The circular flow diagram pictures the economy as consisting of two groups — households and firms — that interact in two markets: the goods and services market in which firms sell and households buy and the labor market in which households sell labor to business firms or other employees. To better understand the economy and the NIPAs, consider a simple economy consisting solely of businesses and individuals, as reflected in the circular flow diagram (1) :
In this simple economy, individuals provide the labor that enables businesses to produce goods and services. These activities are represented by the green lines in the diagram. Alternatively, one can think of these transactions in terms of the monetary flows that occur. Businesses provide individuals with income (in the form of compensation) in exchange for their labor. That income is, in turn, spent on the goods and services businesses produce.
In the real world, there are many different markets for goods and services and markets for many different types of labor.
The total economy is much more complicated than the illustration above. An economy involves interactions between not only individuals and businesses, but also Federal, state, and local governments and residents of the rest of the world. Also, not shown in this simple illustration of the economy are other aspects of economic activity such as investment in capital (produced—or fixed—assets such as structures, equipment, research and development, and software) and flows of financial capital (such as stocks, bonds, and bank deposits). (2)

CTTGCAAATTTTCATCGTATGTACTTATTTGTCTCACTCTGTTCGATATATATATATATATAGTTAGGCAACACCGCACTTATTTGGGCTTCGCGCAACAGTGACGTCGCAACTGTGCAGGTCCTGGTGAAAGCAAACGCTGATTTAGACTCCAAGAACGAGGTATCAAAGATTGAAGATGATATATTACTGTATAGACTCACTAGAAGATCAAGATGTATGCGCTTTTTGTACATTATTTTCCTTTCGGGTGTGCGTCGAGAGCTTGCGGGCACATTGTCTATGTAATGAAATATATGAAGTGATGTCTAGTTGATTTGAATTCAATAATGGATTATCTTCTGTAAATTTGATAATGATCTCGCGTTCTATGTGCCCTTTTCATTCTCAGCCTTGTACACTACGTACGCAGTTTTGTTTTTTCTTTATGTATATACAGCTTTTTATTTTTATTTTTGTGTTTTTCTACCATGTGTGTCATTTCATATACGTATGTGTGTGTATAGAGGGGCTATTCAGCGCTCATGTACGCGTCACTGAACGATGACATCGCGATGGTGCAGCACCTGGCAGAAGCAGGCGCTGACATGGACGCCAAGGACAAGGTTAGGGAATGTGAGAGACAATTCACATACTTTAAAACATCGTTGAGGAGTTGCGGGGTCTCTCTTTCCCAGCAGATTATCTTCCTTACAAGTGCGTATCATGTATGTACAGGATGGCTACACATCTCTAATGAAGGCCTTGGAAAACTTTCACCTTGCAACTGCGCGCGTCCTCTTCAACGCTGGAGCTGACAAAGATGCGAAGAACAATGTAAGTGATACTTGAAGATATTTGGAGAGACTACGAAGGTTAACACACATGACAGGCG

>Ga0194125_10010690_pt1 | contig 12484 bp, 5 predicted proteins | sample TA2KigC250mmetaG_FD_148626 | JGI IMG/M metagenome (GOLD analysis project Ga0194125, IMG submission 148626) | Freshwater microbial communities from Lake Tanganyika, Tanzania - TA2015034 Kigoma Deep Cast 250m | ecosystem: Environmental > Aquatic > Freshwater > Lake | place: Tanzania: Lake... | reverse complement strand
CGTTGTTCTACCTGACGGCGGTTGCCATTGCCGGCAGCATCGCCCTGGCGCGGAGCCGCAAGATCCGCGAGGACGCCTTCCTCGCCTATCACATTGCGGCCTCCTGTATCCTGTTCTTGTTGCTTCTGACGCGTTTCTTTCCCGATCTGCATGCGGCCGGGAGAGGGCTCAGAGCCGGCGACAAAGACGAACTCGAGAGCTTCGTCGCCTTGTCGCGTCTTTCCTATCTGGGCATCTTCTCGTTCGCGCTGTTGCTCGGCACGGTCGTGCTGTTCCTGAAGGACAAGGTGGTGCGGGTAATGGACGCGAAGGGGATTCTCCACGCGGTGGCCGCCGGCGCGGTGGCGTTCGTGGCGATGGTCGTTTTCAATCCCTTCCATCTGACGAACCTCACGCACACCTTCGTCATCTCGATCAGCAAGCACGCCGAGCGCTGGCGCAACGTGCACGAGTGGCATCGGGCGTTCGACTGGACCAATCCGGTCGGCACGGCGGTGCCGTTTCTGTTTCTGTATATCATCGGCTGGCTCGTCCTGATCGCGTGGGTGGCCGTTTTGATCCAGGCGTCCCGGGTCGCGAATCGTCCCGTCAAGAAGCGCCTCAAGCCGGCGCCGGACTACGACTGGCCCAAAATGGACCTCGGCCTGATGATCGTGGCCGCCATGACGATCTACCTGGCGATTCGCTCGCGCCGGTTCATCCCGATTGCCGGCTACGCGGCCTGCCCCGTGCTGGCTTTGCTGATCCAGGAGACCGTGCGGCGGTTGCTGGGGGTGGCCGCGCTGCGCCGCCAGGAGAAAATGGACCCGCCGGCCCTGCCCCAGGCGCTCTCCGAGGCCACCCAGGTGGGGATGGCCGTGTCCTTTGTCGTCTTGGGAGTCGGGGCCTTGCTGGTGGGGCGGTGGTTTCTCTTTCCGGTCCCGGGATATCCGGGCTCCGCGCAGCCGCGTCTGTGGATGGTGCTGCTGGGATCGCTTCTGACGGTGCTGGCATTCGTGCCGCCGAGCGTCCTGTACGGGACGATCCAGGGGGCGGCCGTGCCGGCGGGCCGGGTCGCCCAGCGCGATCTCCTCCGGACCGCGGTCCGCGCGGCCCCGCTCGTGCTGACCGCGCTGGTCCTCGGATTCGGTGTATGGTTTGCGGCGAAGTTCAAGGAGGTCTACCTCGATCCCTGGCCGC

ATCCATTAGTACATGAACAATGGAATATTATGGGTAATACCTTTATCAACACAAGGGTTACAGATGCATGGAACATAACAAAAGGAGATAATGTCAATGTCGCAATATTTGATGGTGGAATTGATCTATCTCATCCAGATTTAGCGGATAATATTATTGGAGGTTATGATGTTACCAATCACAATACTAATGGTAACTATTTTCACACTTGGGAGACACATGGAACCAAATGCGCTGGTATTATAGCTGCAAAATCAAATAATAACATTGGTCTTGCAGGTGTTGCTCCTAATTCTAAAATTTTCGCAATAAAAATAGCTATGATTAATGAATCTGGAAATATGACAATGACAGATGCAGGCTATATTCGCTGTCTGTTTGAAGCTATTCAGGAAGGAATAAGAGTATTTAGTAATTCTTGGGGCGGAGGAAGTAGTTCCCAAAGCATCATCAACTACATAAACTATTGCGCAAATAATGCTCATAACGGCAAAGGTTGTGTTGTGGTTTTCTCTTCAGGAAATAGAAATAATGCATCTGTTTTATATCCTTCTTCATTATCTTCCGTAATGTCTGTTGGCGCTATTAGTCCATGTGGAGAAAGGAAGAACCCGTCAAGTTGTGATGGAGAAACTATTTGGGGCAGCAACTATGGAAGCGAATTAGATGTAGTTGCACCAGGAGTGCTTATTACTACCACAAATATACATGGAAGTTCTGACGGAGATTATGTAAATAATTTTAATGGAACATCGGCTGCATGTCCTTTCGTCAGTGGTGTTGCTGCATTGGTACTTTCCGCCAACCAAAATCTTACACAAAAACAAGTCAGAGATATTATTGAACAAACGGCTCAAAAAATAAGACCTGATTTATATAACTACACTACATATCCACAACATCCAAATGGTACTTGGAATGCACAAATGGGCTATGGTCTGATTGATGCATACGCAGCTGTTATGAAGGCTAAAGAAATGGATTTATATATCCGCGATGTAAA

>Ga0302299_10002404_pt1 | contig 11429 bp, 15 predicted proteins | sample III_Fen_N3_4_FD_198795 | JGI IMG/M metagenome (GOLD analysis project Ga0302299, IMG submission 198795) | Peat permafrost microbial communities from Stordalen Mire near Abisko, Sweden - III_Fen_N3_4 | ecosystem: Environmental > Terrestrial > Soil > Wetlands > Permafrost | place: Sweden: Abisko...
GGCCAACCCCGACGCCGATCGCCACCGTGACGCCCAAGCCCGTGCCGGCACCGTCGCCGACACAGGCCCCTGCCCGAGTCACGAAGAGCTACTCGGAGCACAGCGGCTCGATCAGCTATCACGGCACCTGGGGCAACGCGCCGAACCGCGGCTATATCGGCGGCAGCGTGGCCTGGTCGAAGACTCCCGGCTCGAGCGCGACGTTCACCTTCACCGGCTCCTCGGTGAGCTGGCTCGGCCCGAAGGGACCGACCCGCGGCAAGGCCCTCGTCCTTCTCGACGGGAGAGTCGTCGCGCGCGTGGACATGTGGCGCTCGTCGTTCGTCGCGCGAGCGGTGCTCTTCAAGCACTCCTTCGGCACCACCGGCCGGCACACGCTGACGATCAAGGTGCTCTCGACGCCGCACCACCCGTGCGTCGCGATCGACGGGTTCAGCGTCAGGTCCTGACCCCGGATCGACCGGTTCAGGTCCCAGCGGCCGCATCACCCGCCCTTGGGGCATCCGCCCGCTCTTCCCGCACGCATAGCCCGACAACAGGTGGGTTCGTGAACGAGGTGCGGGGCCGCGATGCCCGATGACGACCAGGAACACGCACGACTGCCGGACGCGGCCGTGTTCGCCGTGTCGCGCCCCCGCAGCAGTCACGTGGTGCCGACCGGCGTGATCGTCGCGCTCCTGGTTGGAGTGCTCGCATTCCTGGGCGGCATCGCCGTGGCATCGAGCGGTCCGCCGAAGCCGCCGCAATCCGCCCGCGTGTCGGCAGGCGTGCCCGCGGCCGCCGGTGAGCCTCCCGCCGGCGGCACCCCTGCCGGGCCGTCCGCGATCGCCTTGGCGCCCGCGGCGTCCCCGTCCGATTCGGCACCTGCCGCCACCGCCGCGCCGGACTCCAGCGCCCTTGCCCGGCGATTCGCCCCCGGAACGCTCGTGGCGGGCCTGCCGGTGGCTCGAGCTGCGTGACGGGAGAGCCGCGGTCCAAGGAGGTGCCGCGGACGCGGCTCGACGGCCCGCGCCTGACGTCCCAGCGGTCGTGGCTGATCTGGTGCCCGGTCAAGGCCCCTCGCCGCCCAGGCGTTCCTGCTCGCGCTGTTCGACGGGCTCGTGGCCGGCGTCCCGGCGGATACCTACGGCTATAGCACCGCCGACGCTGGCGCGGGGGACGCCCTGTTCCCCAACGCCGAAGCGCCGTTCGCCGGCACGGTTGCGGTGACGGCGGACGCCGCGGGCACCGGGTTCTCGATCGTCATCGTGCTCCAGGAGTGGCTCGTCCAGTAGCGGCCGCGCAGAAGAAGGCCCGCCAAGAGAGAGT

The circular flow diagram simplifies this to make the picture easier to grasp. In the diagram, firms produce goods and services, which they sell to households in return for revenues. This is shown in the outer circle, and represents the two sides of the product market (for example, the market for goods and services) in which household’s demand and firms supply.
Households sell their labor as workers to firms in return for wages, salaries and benefits. This is shown in the inner circle and represents the two sides of the labor market in which households supply and firms demand.
This version of the circular flow model is stripped down to the essentials, but it has enough features to explain how the product and labor markets work in the economy. We could easily add details to this basic model if we wanted to introduce more real-world elements, like financial markets, governments, and interactions with the rest of the globe (imports and exports).
In any circular flow diagram, two flows are present, which can be thought of as two sides of the same coin. The coin can be thought of as GDP, and the two flows are the Expenditure Approach and the Income Approach in measuring GDP. (1)